Once the entire body was sanded out to #2000, I took the body back out to the garage and shot color on the repair areas, letting it dry overnight. The next day, it was treated to three coats of clear. My attempt to keep the repair areas small was reasonably successful. There was a little overspray on the back which was dealt with easily enough with some #1500 and #2000 after sanding out the spot repairs. The repaired areas burnt down a bit and are uneven on close inspection but still look a thousand times better than the sand-throughs they replaced.

Using an old t-shirt and white compound, I was able to bring up a really nice shine on the body. I was also able to see more spots I missed sanding. I tried using some red compound, but it seemed to add more scratches than it removed. A little apprehensive about returning to sandpaper, I went back over it with white compound and called it a day. All in all, the body turned out much better than I expected, although I question the logic behind choosing a transparent finish as a first attempt – next time it will be Fiesta Red!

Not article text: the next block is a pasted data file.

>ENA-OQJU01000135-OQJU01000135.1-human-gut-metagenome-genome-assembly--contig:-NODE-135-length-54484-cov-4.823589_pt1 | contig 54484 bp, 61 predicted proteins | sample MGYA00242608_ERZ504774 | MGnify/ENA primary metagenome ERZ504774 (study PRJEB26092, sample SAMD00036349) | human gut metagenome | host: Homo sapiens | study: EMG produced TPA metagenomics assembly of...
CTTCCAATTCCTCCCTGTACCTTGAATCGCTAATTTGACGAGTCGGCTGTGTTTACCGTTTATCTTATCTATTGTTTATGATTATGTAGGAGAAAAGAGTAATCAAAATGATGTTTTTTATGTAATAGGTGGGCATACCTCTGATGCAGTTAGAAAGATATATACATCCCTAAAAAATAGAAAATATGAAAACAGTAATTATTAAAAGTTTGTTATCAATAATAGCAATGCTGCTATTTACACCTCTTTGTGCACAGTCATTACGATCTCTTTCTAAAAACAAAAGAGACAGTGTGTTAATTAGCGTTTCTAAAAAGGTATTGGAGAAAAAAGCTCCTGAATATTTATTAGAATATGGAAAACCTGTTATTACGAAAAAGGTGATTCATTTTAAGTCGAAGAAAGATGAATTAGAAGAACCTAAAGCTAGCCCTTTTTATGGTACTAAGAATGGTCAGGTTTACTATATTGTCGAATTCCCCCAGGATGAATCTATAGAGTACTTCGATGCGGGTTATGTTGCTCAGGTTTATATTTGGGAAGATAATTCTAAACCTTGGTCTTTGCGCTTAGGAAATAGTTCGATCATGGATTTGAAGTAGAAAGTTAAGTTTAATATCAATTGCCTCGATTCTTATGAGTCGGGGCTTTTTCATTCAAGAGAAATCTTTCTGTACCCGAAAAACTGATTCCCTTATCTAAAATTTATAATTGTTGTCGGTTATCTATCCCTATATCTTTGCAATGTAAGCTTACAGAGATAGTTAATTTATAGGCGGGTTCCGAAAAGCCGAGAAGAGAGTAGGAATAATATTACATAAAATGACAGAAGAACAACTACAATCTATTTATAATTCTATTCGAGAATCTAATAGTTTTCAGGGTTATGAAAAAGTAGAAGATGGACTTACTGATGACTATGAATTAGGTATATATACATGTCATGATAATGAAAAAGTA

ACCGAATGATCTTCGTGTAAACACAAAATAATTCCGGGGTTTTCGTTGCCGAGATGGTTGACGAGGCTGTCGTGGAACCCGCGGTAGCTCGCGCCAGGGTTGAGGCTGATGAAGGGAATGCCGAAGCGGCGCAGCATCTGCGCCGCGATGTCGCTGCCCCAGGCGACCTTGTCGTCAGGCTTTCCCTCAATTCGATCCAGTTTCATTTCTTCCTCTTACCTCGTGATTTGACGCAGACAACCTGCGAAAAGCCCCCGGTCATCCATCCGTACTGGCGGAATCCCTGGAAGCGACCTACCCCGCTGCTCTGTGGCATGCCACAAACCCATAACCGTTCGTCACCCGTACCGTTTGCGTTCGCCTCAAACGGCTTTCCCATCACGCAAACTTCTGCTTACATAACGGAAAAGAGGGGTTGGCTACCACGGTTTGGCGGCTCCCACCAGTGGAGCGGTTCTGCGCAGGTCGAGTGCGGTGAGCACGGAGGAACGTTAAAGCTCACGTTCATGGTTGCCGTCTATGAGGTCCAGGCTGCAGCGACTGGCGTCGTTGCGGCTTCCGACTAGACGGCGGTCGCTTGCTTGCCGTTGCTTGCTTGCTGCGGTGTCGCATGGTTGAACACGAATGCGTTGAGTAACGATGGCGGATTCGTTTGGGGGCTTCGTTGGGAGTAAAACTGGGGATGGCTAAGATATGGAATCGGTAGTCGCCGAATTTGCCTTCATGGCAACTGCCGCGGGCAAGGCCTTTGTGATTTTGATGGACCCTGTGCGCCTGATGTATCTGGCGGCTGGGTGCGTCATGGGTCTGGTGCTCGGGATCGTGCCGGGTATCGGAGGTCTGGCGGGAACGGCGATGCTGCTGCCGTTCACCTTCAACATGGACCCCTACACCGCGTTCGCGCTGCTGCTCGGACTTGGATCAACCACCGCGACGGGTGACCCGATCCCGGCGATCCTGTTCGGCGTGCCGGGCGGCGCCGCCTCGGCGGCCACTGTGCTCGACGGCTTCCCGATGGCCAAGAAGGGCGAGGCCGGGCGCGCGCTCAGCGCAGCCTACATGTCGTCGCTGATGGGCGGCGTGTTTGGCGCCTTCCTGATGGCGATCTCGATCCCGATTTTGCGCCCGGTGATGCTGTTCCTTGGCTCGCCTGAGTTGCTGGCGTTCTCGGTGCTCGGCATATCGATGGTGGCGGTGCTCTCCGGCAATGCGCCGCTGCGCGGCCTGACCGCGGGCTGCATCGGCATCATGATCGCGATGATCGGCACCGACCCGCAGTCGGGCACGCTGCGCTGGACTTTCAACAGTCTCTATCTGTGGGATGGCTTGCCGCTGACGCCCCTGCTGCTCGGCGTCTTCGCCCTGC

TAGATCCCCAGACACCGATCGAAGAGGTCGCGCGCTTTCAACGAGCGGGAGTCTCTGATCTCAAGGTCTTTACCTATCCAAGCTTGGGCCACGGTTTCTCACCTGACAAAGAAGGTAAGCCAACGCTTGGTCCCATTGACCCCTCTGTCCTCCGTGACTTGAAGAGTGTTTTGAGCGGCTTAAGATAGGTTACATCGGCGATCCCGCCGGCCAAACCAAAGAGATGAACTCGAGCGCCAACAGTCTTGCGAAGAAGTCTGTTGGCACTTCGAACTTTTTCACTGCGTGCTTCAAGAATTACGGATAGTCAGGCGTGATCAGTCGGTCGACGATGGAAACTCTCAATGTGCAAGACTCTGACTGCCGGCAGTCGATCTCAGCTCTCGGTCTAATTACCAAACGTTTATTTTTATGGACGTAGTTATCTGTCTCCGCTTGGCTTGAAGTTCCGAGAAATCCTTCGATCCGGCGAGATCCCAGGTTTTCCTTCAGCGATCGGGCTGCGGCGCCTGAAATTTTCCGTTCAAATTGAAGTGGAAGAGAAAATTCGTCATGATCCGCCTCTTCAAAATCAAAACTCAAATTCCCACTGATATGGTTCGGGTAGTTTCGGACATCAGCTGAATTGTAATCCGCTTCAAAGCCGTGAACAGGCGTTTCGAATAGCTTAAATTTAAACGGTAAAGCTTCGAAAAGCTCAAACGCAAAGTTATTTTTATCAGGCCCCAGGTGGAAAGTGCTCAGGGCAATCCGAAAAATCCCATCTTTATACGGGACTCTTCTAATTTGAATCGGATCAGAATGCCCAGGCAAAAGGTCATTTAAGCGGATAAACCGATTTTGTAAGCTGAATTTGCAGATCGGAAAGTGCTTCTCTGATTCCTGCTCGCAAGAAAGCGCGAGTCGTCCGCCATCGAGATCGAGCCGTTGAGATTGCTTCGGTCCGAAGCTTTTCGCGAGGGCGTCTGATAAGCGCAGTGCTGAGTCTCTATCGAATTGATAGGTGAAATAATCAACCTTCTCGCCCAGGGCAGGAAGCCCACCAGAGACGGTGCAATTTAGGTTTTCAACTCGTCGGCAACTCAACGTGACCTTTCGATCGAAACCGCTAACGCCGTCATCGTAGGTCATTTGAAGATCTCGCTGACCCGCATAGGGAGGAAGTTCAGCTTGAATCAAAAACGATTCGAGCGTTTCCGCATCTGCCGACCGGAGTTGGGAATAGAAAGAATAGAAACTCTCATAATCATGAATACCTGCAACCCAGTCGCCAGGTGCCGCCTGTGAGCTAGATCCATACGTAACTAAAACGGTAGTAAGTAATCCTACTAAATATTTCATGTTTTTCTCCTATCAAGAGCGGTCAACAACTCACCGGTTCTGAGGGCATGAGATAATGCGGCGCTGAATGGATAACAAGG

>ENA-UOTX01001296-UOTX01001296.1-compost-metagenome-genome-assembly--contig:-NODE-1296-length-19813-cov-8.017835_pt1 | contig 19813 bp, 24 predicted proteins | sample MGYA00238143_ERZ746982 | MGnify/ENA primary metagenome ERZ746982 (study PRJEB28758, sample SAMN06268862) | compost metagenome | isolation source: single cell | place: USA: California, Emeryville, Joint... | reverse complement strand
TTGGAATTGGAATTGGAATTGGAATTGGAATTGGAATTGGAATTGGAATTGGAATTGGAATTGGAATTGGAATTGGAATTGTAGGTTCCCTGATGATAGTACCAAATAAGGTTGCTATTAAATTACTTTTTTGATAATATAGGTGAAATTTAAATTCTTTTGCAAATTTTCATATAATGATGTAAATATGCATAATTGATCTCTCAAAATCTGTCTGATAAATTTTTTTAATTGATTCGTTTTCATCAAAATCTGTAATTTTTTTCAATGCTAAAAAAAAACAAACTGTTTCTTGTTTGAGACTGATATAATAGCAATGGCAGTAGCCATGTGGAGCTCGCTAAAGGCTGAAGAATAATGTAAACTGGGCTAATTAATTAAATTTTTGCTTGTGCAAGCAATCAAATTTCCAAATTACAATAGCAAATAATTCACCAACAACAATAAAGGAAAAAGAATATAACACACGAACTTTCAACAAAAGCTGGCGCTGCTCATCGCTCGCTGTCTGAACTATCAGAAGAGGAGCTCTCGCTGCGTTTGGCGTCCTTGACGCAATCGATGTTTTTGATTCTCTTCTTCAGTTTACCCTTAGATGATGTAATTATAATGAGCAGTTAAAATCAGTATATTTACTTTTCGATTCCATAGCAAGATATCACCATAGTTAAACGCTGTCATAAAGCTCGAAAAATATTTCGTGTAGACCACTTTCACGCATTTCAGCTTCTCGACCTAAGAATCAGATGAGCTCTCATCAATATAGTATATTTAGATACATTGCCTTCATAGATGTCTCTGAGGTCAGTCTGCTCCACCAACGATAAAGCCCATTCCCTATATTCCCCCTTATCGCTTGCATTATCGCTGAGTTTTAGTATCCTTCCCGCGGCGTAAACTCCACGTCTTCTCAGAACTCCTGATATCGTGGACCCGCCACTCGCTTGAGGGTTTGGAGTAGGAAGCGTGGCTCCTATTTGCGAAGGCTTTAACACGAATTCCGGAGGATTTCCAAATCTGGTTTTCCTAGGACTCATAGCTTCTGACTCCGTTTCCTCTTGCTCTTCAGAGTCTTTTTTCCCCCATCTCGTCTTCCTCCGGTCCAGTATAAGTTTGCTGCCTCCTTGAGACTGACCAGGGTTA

The neck hadn’t been drying for quite a week, but it had been longer than three days and the light at the end of the tunnel was making me a little impatient. Fortunately, sanding the neck out was relatively uneventful. The only stupid thing I did was use the nail file from my Leatherman to scrape the lacquer off of the frets and slipping, not once, but twice, leaving nice gouges on the fingerboard at the 13th and 20th frets, although I doubt anyone would notice unless they were pointed out. At this point the neck still felt a little too tacky to begin assembly, so I placed the neck and body back up on hangers in the spare bathroom to wait another week or so.

In the meantime, I had another dilemma; should I just totally shine the budget and use this as an excuse to pick up some nut files and a bone blank or take it to my local tech once assembled and kick down the $75 for him to cut a nut? A quick look through the latest Stewart-MacDonald catalog indicated that it would be less expensive – as well as less risky – to let my tech tackle the job. So, not including the additional lacquer from the local hardware store, we’re now looking at $1150.84 before we’ve played a single note.